Over breakfast yesterday I watched with interest a television documentary on Peaches Geldof, daughter of Sir Bob of Live Aid fame. The programme covered her “wild child” lifestyle, and I saw parallels with similar coverage of her mother, the late Paula Yates who was equally highlighted by the media.
The interviews showed Miss Geldof as devil-may-care, who in the vernacular of our parents and grandparents might have been described as “a flighty young thing”. She described how she spent time in her New York apartment “to rest – London’s just so fast”; how her normal day would see her getting up “around ten or eleven” in the morning, then partying all night long. But through the Transatlantic accent and , through the statements about engendering awkwardness in others because she found their reactions ‘interesting’, I saw a serious and dedicated young woman. In her work for Nylon, the cult American style magazine she showed immense professionalism and a real talent for engaging with the public.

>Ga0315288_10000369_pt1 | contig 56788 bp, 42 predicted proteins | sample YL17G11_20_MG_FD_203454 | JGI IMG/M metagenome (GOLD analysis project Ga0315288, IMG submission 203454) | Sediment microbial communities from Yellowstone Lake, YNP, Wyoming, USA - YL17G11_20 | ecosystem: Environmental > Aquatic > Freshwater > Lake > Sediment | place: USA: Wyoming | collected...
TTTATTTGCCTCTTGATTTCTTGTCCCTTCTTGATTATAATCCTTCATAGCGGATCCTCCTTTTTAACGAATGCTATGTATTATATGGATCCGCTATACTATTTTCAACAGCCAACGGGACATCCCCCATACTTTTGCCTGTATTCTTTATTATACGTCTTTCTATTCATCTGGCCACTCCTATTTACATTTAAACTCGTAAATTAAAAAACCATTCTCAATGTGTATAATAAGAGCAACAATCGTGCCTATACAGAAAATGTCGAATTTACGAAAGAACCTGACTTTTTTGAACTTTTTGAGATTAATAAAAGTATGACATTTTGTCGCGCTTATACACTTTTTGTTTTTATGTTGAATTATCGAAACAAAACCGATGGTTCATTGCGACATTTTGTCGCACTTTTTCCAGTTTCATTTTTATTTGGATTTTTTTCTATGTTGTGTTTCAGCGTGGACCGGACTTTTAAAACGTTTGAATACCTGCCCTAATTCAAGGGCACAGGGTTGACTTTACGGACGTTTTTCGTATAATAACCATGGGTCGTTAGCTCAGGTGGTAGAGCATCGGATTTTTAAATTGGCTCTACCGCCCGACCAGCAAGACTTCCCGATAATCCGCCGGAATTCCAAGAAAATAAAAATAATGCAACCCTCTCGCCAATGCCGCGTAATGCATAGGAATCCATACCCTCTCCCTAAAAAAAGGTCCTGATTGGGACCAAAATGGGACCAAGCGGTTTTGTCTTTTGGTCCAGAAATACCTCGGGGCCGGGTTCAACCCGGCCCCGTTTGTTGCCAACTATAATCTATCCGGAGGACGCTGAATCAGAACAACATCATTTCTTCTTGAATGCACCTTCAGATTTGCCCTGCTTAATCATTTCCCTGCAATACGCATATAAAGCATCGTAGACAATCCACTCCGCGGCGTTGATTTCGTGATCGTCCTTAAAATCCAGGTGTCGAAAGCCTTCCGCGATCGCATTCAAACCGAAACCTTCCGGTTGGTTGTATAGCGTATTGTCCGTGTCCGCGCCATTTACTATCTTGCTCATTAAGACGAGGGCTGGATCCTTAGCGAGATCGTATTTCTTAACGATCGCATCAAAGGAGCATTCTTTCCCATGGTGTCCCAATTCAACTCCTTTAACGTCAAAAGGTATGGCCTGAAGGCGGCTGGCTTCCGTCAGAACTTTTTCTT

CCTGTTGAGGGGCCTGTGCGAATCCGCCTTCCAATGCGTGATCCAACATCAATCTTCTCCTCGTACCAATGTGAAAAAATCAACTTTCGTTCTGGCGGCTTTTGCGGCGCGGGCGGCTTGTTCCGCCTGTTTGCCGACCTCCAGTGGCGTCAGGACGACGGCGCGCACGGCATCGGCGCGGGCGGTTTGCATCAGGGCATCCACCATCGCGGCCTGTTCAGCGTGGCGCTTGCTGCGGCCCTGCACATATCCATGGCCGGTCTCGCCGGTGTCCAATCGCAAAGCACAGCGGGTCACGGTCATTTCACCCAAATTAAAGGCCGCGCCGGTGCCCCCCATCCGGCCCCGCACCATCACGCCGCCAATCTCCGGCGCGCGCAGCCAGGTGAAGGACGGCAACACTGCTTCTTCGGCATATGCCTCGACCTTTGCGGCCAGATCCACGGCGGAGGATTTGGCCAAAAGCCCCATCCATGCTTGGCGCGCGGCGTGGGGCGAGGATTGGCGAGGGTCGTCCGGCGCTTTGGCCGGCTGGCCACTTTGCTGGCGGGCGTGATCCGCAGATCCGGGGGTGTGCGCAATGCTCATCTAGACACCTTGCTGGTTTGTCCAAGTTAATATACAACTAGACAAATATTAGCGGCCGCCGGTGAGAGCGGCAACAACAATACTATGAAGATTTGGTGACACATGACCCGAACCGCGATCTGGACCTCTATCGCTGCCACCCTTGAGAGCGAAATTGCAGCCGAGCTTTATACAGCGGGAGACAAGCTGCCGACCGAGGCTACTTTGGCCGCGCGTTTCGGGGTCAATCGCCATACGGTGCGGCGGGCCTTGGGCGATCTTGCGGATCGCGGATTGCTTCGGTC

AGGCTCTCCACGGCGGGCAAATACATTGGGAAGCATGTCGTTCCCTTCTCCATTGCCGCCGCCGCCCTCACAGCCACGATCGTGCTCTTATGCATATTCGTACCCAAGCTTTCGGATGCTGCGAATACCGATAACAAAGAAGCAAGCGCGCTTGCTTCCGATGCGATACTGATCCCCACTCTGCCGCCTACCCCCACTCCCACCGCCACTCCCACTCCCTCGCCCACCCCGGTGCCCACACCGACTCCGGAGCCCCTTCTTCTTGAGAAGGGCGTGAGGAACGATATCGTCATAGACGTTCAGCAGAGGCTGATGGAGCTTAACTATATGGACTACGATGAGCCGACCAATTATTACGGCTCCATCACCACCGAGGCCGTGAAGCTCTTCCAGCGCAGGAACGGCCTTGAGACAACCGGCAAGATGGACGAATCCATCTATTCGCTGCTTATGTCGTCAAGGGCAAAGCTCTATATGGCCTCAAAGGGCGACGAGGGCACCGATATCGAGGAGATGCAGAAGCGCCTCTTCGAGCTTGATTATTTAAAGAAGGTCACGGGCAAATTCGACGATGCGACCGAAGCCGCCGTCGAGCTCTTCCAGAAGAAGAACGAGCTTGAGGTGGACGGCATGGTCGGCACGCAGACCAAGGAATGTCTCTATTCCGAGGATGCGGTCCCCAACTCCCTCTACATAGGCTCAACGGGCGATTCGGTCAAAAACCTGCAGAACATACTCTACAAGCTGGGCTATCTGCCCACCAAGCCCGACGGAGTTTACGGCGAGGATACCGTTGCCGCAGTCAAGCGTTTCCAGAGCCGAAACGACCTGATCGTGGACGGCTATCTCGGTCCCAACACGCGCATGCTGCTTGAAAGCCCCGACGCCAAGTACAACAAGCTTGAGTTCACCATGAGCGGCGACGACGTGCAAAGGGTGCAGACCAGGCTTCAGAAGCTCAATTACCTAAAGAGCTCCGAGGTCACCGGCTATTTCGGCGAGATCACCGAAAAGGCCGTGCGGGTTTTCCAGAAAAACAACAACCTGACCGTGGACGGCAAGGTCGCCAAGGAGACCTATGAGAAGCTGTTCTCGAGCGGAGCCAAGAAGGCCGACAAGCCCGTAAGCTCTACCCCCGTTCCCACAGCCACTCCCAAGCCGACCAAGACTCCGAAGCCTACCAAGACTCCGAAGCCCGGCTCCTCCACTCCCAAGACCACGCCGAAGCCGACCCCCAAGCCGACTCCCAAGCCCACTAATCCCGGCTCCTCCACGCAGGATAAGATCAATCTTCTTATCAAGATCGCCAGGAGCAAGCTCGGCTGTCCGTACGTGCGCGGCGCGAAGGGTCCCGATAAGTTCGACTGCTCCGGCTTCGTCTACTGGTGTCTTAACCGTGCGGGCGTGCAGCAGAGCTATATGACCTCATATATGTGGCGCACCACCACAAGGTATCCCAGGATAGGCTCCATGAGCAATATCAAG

And for heaven’s sake – she’s only twenty years old. The expectations of her as daughter of Bob Geldof must be unrelenting, and the expectation for her to display the same wild tendencies as her late mother is hugely unfair. It made me think of other famous offspring – Donald Sutherland’s son Kiefer; Aaron Spelling’s daughter Tori; Ryan O’Neal’s daughter Tatum – not to mention our own young Royals. If only the media could just think of them as personalities in their own right and give them a chance to grow up appropriately, they might all have their own chance to shine.